He had a blocked tear duct. Maybe. That's what I thought, anyway. Hard to tell. Common in newborns, I was told. God, he was so small. And coming off the drugs he would cry silent tearless cries, mouth open, head twisting to the side, back arched.
I had other things to worry about, like keeping him swaddled and comforted and encouraging him to stay awake long enough to eat. Dealing with the umbilical cord that refused to dry up. Finding clothes that didn't fall off his five pound frame. But then one morning, his left eye started draining yellow goop and was stuck shut. And then the other eye looked a little weird.
And so, in the middle of a winter rain storm, with high winds gusting over the island and the puddles gleaming in the streetlights, I wrapped him up and took him to the emergency room. It was Christmas Eve. He was 8 days old.
Born two weeks early, the blood in his veins coursing with crystal meth and nicotine, he was still 6 days shy of his due date that night. The idea of taking him to the ER with all of it's germs and drama seemed counter-productive, but it couldn't be helped on a holiday weekend. The nurses weighed him, and oohed and aaahed and told him how very beautiful he was, as he farted and grunted and moaned loudly with his mouth agape and his head twisting, as is his way. Eventually as it neared midnight and I worried about getting home to hang the stockings, he slept quietly on the gurney and I lay next to him reading the newspaper. They took samples of the goop on his eyes and sent it off to the lab: "Could be chlamydia", the doctor informed me solemnly. We left for home at 11pm with a tube of erythromycin ointment, just in time for Santa - Baby's first Christmas. They never called back with the test results, and the pediatrician didn't seem concerned at his appointment a few days later.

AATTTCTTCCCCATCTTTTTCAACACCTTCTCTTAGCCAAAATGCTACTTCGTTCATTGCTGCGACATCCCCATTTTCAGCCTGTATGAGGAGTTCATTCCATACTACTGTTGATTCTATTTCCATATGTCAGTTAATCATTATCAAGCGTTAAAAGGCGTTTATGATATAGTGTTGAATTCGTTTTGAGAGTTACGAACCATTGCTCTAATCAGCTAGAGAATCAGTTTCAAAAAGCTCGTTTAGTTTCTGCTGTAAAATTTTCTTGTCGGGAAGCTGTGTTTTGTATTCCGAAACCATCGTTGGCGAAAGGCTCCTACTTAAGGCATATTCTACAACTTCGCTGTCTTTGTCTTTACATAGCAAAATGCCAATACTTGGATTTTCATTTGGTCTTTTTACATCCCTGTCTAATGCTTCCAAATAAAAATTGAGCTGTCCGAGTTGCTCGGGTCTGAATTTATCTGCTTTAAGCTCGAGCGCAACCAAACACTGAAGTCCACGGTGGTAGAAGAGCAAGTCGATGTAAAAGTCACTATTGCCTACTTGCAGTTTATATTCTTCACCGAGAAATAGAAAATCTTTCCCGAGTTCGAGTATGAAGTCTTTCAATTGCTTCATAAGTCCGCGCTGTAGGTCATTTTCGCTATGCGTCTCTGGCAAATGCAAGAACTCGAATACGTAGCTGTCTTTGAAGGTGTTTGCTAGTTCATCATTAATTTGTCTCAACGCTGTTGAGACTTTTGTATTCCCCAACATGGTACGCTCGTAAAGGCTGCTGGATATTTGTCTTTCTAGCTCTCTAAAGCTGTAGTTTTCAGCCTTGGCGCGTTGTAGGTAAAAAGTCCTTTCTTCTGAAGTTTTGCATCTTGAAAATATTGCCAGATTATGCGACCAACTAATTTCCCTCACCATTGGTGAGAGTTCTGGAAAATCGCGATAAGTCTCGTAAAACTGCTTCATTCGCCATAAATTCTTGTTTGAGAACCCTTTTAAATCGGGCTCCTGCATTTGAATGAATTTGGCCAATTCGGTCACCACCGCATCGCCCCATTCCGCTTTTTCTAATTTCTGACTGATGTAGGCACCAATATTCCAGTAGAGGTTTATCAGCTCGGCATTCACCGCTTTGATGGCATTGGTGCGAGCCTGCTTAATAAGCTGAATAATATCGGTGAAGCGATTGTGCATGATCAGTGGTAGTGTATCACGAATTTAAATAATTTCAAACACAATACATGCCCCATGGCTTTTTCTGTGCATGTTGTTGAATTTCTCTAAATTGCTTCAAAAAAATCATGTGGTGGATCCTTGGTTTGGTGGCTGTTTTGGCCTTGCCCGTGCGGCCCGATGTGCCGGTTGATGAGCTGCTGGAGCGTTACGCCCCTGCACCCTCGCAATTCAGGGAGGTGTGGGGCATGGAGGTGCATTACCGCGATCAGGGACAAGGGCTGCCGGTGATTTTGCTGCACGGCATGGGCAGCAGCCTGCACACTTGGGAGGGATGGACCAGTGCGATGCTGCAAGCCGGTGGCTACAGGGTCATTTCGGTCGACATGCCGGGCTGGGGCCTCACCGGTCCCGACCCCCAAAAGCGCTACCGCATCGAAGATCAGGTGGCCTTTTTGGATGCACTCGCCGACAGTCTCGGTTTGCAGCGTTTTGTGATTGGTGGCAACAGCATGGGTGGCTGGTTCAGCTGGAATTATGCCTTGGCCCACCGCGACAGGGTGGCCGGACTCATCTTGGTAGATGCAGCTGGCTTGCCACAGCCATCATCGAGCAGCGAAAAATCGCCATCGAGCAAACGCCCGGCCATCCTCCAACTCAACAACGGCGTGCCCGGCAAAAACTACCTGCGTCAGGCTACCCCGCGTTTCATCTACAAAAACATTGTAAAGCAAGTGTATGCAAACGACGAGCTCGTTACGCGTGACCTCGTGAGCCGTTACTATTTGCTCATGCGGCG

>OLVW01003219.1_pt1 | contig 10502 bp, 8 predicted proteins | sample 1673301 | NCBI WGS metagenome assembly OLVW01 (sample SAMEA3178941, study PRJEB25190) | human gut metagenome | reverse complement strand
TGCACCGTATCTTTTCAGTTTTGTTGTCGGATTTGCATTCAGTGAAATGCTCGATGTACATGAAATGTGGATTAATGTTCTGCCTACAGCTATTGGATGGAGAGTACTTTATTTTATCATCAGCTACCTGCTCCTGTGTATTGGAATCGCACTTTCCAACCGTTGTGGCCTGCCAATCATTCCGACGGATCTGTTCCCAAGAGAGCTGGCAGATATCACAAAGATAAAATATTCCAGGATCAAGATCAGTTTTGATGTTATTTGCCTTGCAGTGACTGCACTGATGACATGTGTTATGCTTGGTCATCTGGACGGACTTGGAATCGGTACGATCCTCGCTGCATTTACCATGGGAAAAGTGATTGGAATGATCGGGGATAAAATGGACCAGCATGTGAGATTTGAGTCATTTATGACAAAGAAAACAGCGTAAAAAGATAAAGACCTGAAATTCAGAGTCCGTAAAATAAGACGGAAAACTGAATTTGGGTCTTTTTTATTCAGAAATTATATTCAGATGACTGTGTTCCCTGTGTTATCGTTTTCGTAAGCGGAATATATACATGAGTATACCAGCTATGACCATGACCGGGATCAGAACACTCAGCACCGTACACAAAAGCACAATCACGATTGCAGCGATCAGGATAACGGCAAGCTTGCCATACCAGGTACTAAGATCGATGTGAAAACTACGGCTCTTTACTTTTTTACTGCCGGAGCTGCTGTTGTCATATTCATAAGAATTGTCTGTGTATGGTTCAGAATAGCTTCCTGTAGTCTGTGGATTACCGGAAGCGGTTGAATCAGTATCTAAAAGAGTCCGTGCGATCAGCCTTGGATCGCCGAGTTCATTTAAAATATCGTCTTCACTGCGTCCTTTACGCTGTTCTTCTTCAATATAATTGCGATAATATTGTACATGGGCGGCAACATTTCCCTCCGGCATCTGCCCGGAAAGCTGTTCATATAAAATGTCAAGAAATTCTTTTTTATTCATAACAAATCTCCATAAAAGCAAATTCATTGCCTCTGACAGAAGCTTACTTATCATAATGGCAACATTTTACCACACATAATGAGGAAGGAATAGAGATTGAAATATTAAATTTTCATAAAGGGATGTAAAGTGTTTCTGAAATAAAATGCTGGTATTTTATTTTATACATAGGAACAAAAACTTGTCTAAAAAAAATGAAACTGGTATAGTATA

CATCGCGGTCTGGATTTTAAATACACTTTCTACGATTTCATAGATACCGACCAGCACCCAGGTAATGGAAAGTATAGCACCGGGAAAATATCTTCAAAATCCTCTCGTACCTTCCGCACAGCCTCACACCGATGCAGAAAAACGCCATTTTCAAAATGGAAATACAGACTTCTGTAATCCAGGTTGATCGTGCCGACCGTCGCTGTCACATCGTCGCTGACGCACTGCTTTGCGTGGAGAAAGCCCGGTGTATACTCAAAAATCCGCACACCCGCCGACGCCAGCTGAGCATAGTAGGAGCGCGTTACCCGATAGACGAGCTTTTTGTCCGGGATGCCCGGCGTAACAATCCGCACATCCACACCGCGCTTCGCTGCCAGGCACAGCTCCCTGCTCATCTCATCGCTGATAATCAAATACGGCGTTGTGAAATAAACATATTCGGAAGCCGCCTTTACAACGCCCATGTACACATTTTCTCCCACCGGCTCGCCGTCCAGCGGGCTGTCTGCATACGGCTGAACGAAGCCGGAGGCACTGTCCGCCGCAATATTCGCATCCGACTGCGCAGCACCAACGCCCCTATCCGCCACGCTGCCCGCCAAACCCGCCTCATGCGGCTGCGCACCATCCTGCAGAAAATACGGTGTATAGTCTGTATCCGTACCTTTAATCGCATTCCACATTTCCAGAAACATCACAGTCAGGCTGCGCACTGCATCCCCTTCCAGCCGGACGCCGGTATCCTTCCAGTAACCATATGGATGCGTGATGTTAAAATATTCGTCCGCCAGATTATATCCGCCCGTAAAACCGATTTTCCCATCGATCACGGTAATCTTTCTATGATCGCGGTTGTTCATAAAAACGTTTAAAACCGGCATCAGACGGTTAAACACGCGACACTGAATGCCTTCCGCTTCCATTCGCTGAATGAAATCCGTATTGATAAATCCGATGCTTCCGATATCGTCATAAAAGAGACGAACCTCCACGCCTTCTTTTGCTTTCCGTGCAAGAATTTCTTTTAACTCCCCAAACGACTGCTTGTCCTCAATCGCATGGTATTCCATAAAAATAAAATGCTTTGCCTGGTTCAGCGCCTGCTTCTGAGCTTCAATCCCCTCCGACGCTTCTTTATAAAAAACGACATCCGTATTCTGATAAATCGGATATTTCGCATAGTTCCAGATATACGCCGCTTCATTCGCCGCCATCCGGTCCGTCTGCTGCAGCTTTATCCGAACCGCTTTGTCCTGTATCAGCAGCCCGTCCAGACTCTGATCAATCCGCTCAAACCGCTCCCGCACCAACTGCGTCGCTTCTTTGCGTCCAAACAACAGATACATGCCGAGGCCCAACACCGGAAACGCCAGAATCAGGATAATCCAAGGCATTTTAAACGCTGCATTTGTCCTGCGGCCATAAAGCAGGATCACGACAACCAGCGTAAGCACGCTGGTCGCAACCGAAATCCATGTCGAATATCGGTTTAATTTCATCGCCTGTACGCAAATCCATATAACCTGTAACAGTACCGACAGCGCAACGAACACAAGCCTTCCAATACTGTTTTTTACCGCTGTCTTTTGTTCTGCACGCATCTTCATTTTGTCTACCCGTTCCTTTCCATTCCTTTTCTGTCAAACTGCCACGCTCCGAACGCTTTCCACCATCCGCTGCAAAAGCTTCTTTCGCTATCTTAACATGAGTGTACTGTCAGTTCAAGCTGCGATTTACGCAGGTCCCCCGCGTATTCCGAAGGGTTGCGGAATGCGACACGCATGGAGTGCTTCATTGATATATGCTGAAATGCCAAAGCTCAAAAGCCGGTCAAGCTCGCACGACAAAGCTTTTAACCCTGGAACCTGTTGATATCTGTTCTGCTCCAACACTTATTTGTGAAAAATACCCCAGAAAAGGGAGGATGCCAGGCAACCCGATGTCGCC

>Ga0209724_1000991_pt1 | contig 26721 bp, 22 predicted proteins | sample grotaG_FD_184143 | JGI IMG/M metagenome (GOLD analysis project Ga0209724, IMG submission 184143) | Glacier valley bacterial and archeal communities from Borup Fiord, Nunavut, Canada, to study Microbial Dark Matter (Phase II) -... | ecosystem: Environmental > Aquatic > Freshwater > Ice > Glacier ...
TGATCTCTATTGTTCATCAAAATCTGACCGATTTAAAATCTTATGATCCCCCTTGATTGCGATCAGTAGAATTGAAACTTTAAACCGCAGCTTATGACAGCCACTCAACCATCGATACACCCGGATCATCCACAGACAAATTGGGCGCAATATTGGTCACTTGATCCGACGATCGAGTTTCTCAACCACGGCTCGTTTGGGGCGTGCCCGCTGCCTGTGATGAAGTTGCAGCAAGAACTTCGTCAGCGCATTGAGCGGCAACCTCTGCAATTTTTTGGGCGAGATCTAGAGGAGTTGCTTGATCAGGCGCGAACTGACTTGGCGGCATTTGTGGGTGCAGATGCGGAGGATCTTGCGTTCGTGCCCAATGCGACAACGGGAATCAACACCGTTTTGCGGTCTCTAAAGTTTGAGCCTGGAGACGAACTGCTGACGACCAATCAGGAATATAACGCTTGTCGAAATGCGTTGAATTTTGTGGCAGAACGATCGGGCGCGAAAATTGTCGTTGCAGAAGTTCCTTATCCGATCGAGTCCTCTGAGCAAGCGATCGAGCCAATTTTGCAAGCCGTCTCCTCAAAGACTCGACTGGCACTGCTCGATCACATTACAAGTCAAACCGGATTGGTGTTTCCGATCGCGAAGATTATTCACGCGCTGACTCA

I dutifully applied the ointment and warm compresses as directed.
He never blinked.
I mean, I would put the ointment on the end of my clean fingertip, and then put my finger in the corner of his eye and begin to draw it across, and he never batted an eye. Never closed his eye in response to having something stuck in it.
He never blinked.
I started paying closer attention. He didn't look at me while he was being fed. He didn't look at me ever. He never closed his eye in response to having it wiped or prodded - I learned to start from the upper eyelid and encourage him to close his eye with gentle pressure, so that I could wipe it clean without touching his eyeball with the cloth.
I held up toys and lights. I danced. I waved my fingers in his face.
He never blinked.
If I spoke he would follow the sound, turning his head to look in my direction. My voice would calm him when he was upset, so I called to him from across the room or crooned as I rocked him in my arms. In bright sunlight he would squint and squirm and turn away, folding himself up into my armpit with his mittened fists pressed on either side of his forehead. He is always near me, squirming his way up under my chin or burying his face into my collarbone.
I keep him close - strapped to my chest, asleep in my arms, snoring softly in the bassinet next to me as I type this, Max and Lucy and Sam leaning over every once in a while to marvel at his sweetly sleeping form.
They say they will send a nurse to assess him. That it is early days. That he is too young to be tested. That his eye muscles may still be immature. That it could be nothing.
But I have to be sure. There is this feeling, this nagging little feeling in my chest. All of those drugs, maybe she was drinking. Maybe it is chlamydia. Maybe it is something else. Something is just not right.
I have to follow up. I have to follow through. I have to wait. We will wait here, together, he and I asleep and awake together, moving through the dark and the light in three hour intervals together.
I will not leave him.
I cannot look away. I cannot blink.
3 hours ago